President Qayomni at Cherry Tree Ceremony

Cherry Tree Planting Ceremony

SJSU Hosts Cherry Tree Planting Ceremony and Forum

University leaders and students participated in a cherry tree planting ceremony Sept. 21 on Tower Lawn, celebrating the centennial of Japan’s gift of cherry trees for the Tidal Basin in Washington, D.C. (Robert Bain photo).

By Yuji Ide, Professor and Executive Director, Kagoshima University North American Center

We are pleased to announce that Kagoshima University held “The Seventh U.S.-Japan Future Forum” on Friday, September 21, 2012, at San Jose State University, to discuss the evolving relationship between the United States and Japan and our shared goal of a prosperous future.

This year commemorates the 100th anniversary of the gifting of the beautiful cherry trees brought from Japan in 1912 and planted in Washington, D.C. Continuing the legacy of friendship and alliance, San Jose State University and Kagoshima University signed an academic exchange agreement in April of this year.

To share their historical perspectives on this exciting time in U.S.-Japanese relations, we invited the Consul General of Japan in San Francisco, the president of San Jose State University, students and academia from seven universities from Japan.

Students at the forum also presented talks on topics of global concern: healthcare, environment, education, the economy, global food shortages and conflict.



11 a.m. – noon Cherry Tree Planting Ceremony
Miyuki Grace, Moderator
Hiroshi Inomata, Consul General of Japan in San Francisco
Yuji Ide, Executive Director of Kagoshima University North American Center
Mohammad Qayoumi, SJSU President

noon -1:10 p.m. Reception
Chika Hashimoto, Moderator

1:20 – 1:50 p.m. Remarks
Opening Remarks: Yuji Ide, Executive Director of KUNAC
Welcome Remarks: Mohammad Qayoumi, President of SJSU
Congratulatory Addresses: Consul General Inomata; Seichi Takeda, Director of JSPS San Francisco

1:50 – 2:10 p.m. Study Abroad Report

2:10 – 3:20 p.m. For the Future
Student presentations on the global issues by 59 Japanese students and 56 SJSU students

3:20 – 3:35 p.m. Break

3:35 – 5:20 p.m. Movie “Takamine – A Man of the Sakurai Gifted to the U.S.”

5:30 – 6:30 p.m. Panel Discussions
“SAKURA: Forever Our Friendship”
Yuji Ide, Moderator
Damian Bacich, Chair, Department of World Languages and Literatures, SJSU
Yasue Kodama, Assistant Professor, Department of World Languages and Literatures, SJSU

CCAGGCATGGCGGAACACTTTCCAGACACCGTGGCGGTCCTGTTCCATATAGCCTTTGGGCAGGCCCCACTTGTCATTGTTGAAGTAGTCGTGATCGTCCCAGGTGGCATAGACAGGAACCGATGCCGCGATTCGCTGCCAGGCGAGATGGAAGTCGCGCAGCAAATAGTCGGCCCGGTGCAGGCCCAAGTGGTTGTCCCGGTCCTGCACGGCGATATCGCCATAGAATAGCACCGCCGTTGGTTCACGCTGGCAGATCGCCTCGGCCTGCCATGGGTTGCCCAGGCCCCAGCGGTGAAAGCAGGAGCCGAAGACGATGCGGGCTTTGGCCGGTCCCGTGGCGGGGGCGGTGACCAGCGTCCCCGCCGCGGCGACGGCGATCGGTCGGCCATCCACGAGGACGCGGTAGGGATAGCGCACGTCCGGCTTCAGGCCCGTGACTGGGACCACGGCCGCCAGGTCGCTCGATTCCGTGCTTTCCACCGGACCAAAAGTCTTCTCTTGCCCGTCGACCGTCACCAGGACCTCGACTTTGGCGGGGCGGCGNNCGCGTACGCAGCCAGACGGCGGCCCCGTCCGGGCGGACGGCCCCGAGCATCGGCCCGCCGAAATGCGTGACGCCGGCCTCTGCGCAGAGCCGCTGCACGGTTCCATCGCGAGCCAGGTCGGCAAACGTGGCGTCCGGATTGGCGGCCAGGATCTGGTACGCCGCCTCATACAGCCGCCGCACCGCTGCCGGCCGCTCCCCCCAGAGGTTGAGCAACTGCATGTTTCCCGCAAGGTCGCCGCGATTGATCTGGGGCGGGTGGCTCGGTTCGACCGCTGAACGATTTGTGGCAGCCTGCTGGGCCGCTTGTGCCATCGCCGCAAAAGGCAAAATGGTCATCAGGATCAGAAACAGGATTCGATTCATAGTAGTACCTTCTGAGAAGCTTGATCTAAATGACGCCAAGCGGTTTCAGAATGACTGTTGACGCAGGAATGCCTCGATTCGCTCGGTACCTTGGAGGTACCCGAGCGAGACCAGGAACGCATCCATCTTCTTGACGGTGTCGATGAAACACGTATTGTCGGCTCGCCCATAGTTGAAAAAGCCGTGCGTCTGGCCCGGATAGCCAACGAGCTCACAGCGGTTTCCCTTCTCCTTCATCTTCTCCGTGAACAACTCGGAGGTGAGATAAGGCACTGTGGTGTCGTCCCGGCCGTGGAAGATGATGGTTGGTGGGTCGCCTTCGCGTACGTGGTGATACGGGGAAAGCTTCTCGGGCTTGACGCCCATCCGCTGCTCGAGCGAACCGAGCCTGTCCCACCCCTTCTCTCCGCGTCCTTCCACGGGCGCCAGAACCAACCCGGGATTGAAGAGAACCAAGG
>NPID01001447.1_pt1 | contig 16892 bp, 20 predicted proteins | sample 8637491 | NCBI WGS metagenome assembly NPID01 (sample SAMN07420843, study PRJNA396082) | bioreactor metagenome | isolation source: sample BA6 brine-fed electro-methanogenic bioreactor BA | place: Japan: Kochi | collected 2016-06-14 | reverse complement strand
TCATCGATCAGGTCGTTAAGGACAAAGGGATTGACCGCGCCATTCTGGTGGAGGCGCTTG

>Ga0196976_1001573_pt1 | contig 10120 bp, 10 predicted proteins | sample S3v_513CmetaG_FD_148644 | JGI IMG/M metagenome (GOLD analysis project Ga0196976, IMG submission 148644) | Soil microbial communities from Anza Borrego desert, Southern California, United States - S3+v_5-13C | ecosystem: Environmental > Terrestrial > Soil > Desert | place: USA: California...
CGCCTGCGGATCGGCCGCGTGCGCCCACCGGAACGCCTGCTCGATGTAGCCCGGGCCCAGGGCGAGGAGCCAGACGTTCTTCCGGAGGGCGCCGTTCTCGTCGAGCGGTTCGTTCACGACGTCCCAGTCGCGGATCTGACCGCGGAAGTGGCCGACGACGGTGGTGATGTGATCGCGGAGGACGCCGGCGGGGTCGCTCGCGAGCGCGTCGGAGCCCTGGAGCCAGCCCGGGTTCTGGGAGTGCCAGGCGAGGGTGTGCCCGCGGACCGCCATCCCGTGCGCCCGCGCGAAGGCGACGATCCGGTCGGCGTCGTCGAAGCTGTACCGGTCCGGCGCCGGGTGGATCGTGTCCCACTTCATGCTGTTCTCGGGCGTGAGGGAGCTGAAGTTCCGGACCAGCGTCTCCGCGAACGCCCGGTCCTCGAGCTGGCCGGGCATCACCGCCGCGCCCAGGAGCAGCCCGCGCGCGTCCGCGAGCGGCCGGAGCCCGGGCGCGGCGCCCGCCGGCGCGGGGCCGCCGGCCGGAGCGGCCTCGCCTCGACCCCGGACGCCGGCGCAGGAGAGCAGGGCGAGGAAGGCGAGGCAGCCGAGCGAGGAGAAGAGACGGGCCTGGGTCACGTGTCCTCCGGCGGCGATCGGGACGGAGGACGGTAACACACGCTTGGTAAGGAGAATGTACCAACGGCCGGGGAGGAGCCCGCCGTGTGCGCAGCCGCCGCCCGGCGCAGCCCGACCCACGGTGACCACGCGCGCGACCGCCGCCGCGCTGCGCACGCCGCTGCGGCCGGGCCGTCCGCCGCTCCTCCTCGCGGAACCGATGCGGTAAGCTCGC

Maki Oshima, Director, Kagoshima University International Student Center
Shigeya Ando, Professor of Kagoshima University North American Center

Closing Remarks:
Maki Oshima, Director, Kagoshima University International Student Center

Organizer: Kagoshima University
Co-organizer: San Jose State University
Participating universities: Kagoshima Univ., Kyoto Univ., Fukuoka Institution of Technology, Niigata Univ., Tokushima Univ., Tokyo Dental College, and Tokyo Institution of Technology, and San Jose State University
Supporters: Consulate General of Japan in San Francisco
Japan Society for the Promotion of Science
Japanese University Network in the Bay Area


Background Information

The year 2012 marks the centennial anniversary of the gift of the cherry blossom trees from Japan to the United States. The cherry blossom trees, including some of the original ones from 1912, bloom beautifully every spring at the Tidal Basin along the Potomac River in Washington D.C. Various events are held during that season with the cooperation of numerous individuals and organizations from both countries, and more than a million people visit Washington D.C. every year from around the United States and around the world to see and cherish the cherry blossoms in full bloom. Over the years, the cherry blossom trees have encouraged exchanges between the two nations as well as contributed to a deeper understanding of Japan.

A series of events celebrating this centennial are being organized to promote cultural and people-to-people exchanges, thereby strengthening one of the main pillars of the Japan-U.S. alliance. Through these events, people from Japan and the United States will have the opportunity to reflect on the legacy of exchanges and the importance of relations between the two countries. This initiative will also lay a solid foundation for another of 100 years of Japan-U.S. friendship.


The gift of cherry blossom trees to the U.S. was made possible by the contribution of many people, including then U.S. First Lady Helen Taft, journalist and world traveler Eliza Scidmore, the renowned Japanese chemist Dr. Jokichi Takamine, famous for his pioneering research on Adrenaline and Takadiastase, and Tokyo Mayor Yukio Ozaki. In 1909, Mayor Ozaki made a gift of 2,000 cherry blossom trees to Washington D.C. as a token of friendship between Japan and the United States. However, all of those trees had to be destroyed because they were found to be infested with harmful insects. In 1912, another 3,000 cherry blossom trees were presented to the United States, and the first of these were planted at the Tidal Basin by First Lady Taft and Viscountess Chinda, wife of the Japanese Ambassador Chinda, in a ceremony on March 27, 1912. Many other individuals and organizations dedicated to deepening the ties of friendship between Japan and the United States played a part in the presentation of this historic gift.